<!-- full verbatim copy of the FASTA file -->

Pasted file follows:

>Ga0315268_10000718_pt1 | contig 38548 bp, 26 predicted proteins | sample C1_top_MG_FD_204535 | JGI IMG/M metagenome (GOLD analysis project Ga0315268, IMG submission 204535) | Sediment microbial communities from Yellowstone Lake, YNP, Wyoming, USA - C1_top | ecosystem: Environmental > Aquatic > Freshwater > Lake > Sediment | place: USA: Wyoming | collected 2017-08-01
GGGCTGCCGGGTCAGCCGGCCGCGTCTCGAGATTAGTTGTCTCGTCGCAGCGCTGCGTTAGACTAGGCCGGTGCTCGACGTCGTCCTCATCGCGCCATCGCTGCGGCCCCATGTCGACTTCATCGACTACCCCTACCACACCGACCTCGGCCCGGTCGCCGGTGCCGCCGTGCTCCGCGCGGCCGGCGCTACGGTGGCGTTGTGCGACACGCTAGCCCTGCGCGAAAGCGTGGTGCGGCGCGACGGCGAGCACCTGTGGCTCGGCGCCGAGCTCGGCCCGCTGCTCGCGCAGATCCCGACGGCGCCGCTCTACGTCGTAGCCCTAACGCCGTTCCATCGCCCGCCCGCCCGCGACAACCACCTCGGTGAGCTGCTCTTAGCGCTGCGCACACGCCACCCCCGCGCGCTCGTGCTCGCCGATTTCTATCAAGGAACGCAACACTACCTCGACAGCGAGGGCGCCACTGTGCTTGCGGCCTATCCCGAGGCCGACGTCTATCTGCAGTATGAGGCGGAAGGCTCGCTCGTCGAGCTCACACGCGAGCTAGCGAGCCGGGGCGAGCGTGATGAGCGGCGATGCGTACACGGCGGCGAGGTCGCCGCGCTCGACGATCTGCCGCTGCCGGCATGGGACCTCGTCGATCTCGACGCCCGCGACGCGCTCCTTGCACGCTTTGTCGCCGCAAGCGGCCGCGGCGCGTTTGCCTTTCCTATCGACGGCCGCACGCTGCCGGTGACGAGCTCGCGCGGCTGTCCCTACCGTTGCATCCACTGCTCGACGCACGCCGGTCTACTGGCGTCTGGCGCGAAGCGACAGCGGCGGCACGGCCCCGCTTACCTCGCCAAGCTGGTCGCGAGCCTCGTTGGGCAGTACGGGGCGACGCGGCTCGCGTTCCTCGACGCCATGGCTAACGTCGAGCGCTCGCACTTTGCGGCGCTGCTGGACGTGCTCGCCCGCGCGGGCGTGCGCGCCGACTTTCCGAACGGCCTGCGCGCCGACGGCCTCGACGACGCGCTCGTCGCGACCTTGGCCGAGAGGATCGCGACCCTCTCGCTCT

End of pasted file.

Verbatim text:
>Ga0315268_10000718_pt1 | contig 38548 bp, 26 predicted proteins | sample C1_top_MG_FD_204535 | JGI IMG/M metagenome (GOLD analysis project Ga0315268, IMG submission 204535) | Sediment microbial communities from Yellowstone Lake, YNP, Wyoming, USA - C1_top | ecosystem: Environmental > Aquatic > Freshwater > Lake > Sediment | place: USA: Wyoming | collected 2017-08-01
GGGCTGCCGGGTCAGCCGGCCGCGTCTCGAGATTAGTTGTCTCGTCGCAGCGCTGCGTTAGACTAGGCCGGTGCTCGACGTCGTCCTCATCGCGCCATCGCTGCGGCCCCATGTCGACTTCATCGACTACCCCTACCACACCGACCTCGGCCCGGTCGCCGGTGCCGCCGTGCTCCGCGCGGCCGGCGCTACGGTGGCGTTGTGCGACACGCTAGCCCTGCGCGAAAGCGTGGTGCGGCGCGACGGCGAGCACCTGTGGCTCGGCGCCGAGCTCGGCCCGCTGCTCGCGCAGATCCCGACGGCGCCGCTCTACGTCGTAGCCCTAACGCCGTTCCATCGCCCGCCCGCCCGCGACAACCACCTCGGTGAGCTGCTCTTAGCGCTGCGCACACGCCACCCCCGCGCGCTCGTGCTCGCCGATTTCTATCAAGGAACGCAACACTACCTCGACAGCGAGGGCGCCACTGTGCTTGCGGCCTATCCCGAGGCCGACGTCTATCTGCAGTATGAGGCGGAAGGCTCGCTCGTCGAGCTCACACGCGAGCTAGCGAGCCGGGGCGAGCGTGATGAGCGGCGATGCGTACACGGCGGCGAGGTCGCCGCGCTCGACGATCTGCCGCTGCCGGCATGGGACCTCGTCGATCTCGACGCCCGCGACGCGCTCCTTGCACGCTTTGTCGCCGCAAGCGGCCGCGGCGCGTTTGCCTTTCCTATCGACGGCCGCACGCTGCCGGTGACGAGCTCGCGCGGCTGTCCCTACCGTTGCATCCACTGCTCGACGCACGCCGGTCTACTGGCGTCTGGCGCGAAGCGACAGCGGCGGCACGGCCCCGCTTACCTCGCCAAGCTGGTCGCGAGCCTCGTTGGGCAGTACGGGGCGACGCGGCTCGCGTTCCTCGACGCCATGGCTAACGTCGAGCGCTCGCACTTTGCGGCGCTGCTGGACGTGCTCGCCCGCGCGGGCGTGCGCGCCGACTTTCCGAACGGCCTGCGCGCCGACGGCCTCGACGACGCGCTCGTCGCGACCTTGGCCGAGAGGATCGCGACCCTCTCGCTCT